But this time, they got the best of me. Up I went on my hind legs, my paws rested on the counter, and before I knew what I was doing, my snout was in the brown loaf the young male had made. One bite, that’s all it was. And it didn’t even taste good. Too sweet. Not a hint of meat.

And just then, the young female saw me. All the noise at the front door had stopped and she had come back into the kitchen. She shouted my name and grabbed that band around my neck to pull me away. And then, the last doggie devil was let loose in me. I turned my snout and tried to grab her arm with my teeth. It was my food, you see. I had to protect it. I missed grabbing her arm, but she shouted, “No! Bad dog!”

And with that shout, the doggie devils disappeared and there I was, shoved rudely out the door to the porch, banished from the smells, the kitchen, and, sadly, from my pack of people.

Later, I heard the young male and female telling you what happened, gesturing toward me and the broken loaf. I saw the young male standing stiff, arms firmly crossed, with a hard, hard look on his face. The female was pointing to that spot on her arm where my teeth grazed her skin. I sat looking through the glass, feeling very, very sad. Even after 9 years, enough years to render me older and wiser, sometimes, the devils still win.


The Land of Eternal Dog Days

Note: A version of this column appeared in The Olympian, July 26, 2006.

I’ve read that folks in the Pacific Northwest have more dogs than children. If this is true, I should probably update my first impressions of our new home here to include those of Copper, our 2-year-old Aussie.  This being dog country and the dog days approaching, his opinion of Olympia should count too.

Last fall, as Copper started investigating his new neighborhood, he discovered the fun of snitching gloves and shoes from neighbors, an activity we cut short with an invisible fence. Next, he learned to pick blackberries, nosing his snout in among the vines.

His first real adventures, however, began with the seal. One morning, descending with Copper and my son to the beach, I spotted a log lying above the tideline. Not unusual, except this log had flippers. Quickly, I hustled boy and dog back to the house and went looking for someone to help me with a dead seal. Eventually, I found someone at Cascadia Research, who took some blubber from the seal and anchored it at the water line for the tide to carry out.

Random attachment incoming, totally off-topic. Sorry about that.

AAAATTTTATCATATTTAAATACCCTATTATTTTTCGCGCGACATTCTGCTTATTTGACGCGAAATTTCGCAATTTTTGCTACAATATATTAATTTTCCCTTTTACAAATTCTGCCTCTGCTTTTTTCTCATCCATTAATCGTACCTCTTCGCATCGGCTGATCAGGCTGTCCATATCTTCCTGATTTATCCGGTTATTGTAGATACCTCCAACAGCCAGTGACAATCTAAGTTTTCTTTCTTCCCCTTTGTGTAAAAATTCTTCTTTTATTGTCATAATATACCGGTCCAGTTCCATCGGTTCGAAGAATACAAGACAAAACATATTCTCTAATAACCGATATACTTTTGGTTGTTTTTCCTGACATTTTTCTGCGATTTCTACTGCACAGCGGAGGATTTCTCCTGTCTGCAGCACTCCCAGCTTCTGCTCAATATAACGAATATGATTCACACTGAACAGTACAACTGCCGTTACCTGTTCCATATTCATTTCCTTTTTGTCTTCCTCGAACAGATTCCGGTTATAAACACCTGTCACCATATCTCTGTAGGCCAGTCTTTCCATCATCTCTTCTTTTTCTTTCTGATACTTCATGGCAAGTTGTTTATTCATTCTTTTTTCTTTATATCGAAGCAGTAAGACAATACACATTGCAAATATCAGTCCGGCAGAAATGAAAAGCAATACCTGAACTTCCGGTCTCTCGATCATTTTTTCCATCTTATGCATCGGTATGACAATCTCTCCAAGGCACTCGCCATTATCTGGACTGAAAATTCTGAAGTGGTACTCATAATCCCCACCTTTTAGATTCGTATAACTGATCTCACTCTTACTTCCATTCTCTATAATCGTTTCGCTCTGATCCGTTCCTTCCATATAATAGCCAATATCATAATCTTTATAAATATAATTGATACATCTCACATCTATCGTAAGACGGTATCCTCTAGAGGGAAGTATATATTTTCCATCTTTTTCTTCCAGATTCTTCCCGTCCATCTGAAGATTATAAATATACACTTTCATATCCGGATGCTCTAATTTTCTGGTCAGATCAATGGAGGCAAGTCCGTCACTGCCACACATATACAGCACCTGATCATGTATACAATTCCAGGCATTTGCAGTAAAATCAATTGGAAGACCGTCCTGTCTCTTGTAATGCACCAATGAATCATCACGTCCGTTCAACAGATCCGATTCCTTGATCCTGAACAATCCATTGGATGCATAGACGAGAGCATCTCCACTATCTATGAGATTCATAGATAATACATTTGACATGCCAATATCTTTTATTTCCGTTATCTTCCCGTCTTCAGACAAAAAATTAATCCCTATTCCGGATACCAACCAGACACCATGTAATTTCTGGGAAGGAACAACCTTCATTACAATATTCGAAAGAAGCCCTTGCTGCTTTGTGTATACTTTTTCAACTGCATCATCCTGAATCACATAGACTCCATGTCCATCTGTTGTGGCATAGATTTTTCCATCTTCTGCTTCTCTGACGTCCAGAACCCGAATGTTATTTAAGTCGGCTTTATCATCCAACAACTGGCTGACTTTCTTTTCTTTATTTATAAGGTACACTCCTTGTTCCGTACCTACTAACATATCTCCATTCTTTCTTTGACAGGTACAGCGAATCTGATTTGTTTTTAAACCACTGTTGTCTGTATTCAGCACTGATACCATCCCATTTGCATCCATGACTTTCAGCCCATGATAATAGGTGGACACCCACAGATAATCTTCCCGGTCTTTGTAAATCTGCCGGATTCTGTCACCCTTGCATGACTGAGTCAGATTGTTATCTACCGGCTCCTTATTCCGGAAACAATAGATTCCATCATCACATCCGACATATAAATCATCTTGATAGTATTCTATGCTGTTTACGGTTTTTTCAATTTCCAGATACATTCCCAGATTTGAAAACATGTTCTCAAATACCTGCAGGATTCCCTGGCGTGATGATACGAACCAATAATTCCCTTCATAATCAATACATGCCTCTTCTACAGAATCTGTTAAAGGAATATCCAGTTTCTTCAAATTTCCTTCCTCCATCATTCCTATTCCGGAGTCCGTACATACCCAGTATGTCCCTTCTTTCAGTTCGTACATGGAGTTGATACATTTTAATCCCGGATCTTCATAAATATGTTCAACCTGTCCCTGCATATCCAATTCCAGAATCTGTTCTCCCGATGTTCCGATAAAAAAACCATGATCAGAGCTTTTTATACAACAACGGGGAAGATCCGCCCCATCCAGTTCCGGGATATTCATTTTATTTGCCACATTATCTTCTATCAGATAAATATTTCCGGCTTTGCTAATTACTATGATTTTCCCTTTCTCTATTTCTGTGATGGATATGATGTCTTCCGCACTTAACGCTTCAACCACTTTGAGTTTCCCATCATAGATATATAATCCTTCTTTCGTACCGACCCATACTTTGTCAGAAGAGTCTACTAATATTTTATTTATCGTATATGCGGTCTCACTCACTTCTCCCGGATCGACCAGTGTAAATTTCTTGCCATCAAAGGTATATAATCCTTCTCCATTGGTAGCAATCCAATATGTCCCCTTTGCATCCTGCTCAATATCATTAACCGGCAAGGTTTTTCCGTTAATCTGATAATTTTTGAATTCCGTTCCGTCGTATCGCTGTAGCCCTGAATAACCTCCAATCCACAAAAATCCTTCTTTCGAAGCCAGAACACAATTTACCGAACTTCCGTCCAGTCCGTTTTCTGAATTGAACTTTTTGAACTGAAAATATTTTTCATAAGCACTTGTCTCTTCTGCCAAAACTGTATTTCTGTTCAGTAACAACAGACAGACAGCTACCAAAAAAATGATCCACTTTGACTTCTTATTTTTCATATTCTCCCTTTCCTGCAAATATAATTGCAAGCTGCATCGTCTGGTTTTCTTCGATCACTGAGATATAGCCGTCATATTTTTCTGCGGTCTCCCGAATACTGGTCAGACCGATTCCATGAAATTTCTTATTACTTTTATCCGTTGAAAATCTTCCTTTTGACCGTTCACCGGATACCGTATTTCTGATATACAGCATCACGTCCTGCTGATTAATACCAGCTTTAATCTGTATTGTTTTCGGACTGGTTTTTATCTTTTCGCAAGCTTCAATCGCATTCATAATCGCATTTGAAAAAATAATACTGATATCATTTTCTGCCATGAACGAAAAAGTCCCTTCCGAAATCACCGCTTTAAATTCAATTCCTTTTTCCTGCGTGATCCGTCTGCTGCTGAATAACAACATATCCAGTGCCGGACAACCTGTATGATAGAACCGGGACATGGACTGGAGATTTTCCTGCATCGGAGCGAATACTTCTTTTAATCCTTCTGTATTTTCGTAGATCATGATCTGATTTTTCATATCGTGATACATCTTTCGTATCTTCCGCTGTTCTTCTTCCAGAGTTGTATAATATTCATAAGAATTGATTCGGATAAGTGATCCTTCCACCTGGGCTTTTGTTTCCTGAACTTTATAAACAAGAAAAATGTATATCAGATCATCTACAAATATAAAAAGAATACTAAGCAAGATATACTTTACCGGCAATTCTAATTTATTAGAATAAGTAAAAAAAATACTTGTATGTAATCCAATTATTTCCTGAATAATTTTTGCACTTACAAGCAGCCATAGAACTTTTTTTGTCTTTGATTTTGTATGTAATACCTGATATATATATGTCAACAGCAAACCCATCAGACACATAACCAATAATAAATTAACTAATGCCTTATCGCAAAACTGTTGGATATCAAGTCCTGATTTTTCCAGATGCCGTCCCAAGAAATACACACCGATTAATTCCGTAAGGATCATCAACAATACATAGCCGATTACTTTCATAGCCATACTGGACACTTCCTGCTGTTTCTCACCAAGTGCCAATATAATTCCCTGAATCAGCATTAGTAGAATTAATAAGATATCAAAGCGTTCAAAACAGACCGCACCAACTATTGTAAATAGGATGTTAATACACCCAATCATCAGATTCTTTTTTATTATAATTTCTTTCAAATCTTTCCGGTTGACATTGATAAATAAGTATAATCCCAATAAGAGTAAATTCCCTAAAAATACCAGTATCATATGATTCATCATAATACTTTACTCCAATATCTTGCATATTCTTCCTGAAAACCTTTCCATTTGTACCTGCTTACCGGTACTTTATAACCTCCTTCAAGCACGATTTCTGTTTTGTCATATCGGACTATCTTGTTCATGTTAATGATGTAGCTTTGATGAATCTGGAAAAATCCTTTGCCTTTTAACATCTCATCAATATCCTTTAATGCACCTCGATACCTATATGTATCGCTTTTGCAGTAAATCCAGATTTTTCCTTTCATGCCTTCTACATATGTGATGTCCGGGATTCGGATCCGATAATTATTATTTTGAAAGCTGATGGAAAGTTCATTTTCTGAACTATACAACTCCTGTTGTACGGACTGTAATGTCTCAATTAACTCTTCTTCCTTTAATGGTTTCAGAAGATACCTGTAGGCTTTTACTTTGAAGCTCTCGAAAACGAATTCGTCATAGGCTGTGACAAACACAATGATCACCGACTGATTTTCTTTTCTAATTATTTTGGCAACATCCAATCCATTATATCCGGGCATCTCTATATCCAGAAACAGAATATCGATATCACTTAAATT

The next morning, Copper disappeared from the yard, which was unusual since the electric fence went in. He reappeared shortly after I called, ecstasy in his eye, red streaks down his white chest — reeking. After hosing him down, I spent the rest of the morning, rake in hand, trying to shove that seal back out into the tide.

A month later, as I was walking with my children on the beach, Copper had his first-ever vision of his reason for being. We were collecting a caché of golf balls that had washed up, and a friendly dog came down to sniff Copper out. A moment later, I noticed three more dogs meandering down, and I stood trying to puzzle out why these dogs looked so angular. Then they began to bleat. Copper’s instinct went off, an instant before mine, and no more did he care about his doggie playmate. He was after the goats. There we were, me, my two children, two dogs, three goats, the owner of the goats and his wife, chasing Copper round and round, trying to nab him before he nabbed the goats.  (My thanks to the owner and his wife, who graciously understood a dog fulfilling his mission.)

But it wasn’t just goats. Besides herding seagulls, sandpipers, and an otter, one evening Copper flushed a deer from a thicket and was in hot pursuit.  I was no match for him in my yard shoes. Thankfully, he was no match for the deer. Still, he disappeared down the beach and, after searching and calling till twilight, I turned sadly homeward. Trudging up the steps to the yard, heart heavy, I wondered how to tell my children I had lost their dog. When I reached the top, there he stood in the yard — tongue lolling, eyes sparkling, looking at me as if to say, “Hey, where ya been?”

Oh, doggie.

If I have any skills at interpreting a dog’s mind, I’d say Copper loves this place. His home here sure beats the fenced-in postage stamp of yard he used to know.